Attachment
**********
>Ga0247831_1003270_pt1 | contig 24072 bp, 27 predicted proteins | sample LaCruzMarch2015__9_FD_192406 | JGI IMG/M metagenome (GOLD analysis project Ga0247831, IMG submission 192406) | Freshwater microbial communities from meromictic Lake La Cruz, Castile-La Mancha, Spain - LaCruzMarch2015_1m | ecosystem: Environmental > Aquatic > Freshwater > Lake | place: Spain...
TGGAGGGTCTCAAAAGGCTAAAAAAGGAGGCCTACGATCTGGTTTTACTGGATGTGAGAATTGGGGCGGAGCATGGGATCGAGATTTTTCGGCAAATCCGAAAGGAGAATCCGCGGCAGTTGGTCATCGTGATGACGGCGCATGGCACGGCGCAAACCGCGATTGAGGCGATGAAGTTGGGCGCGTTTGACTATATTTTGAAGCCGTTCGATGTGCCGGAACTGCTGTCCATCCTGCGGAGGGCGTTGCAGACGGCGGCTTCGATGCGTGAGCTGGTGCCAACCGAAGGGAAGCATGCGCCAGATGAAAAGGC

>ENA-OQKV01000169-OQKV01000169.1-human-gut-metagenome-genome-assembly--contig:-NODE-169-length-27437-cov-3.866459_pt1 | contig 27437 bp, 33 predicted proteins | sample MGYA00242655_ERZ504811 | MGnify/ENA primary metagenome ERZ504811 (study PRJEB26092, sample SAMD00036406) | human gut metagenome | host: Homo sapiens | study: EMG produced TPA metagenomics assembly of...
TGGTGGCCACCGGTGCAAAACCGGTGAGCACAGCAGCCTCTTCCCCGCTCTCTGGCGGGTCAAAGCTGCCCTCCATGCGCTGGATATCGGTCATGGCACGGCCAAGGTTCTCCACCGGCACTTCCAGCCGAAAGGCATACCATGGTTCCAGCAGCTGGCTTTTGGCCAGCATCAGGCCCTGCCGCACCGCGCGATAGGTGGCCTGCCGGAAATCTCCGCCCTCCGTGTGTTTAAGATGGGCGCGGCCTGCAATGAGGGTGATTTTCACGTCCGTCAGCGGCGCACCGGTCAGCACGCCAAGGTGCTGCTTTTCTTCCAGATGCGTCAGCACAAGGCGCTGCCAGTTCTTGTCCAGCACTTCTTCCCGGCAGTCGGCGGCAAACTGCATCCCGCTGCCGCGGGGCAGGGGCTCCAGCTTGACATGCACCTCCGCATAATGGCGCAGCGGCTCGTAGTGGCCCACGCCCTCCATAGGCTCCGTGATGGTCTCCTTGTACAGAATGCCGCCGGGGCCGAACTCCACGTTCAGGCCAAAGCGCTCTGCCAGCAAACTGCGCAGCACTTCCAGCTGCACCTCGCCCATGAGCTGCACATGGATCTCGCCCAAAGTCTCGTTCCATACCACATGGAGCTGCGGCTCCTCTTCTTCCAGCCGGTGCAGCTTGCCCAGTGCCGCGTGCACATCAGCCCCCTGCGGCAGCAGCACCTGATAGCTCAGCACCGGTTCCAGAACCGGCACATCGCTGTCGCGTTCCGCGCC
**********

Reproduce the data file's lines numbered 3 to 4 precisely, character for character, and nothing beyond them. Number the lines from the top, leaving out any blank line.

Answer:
>ENA-OQKV01000169-OQKV01000169.1-human-gut-metagenome-genome-assembly--contig:-NODE-169-length-27437-cov-3.866459_pt1 | contig 27437 bp, 33 predicted proteins | sample MGYA00242655_ERZ504811 | MGnify/ENA primary metagenome ERZ504811 (study PRJEB26092, sample SAMD00036406) | human gut metagenome | host: Homo sapiens | study: EMG produced TPA metagenomics assembly of...
TGGTGGCCACCGGTGCAAAACCGGTGAGCACAGCAGCCTCTTCCCCGCTCTCTGGCGGGTCAAAGCTGCCCTCCATGCGCTGGATATCGGTCATGGCACGGCCAAGGTTCTCCACCGGCACTTCCAGCCGAAAGGCATACCATGGTTCCAGCAGCTGGCTTTTGGCCAGCATCAGGCCCTGCCGCACCGCGCGATAGGTGGCCTGCCGGAAATCTCCGCCCTCCGTGTGTTTAAGATGGGCGCGGCCTGCAATGAGGGTGATTTTCACGTCCGTCAGCGGCGCACCGGTCAGCACGCCAAGGTGCTGCTTTTCTTCCAGATGCGTCAGCACAAGGCGCTGCCAGTTCTTGTCCAGCACTTCTTCCCGGCAGTCGGCGGCAAACTGCATCCCGCTGCCGCGGGGCAGGGGCTCCAGCTTGACATGCACCTCCGCATAATGGCGCAGCGGCTCGTAGTGGCCCACGCCCTCCATAGGCTCCGTGATGGTCTCCTTGTACAGAATGCCGCCGGGGCCGAACTCCACGTTCAGGCCAAAGCGCTCTGCCAGCAAACTGCGCAGCACTTCCAGCTGCACCTCGCCCATGAGCTGCACATGGATCTCGCCCAAAGTCTCGTTCCATACCACATGGAGCTGCGGCTCCTCTTCTTCCAGCCGGTGCAGCTTGCCCAGTGCCGCGTGCACATCAGCCCCCTGCGGCAGCAGCACCTGATAGCTCAGCACCGGTTCCAGAACCGGCACATCGCTGTCGCGTTCCGCGCC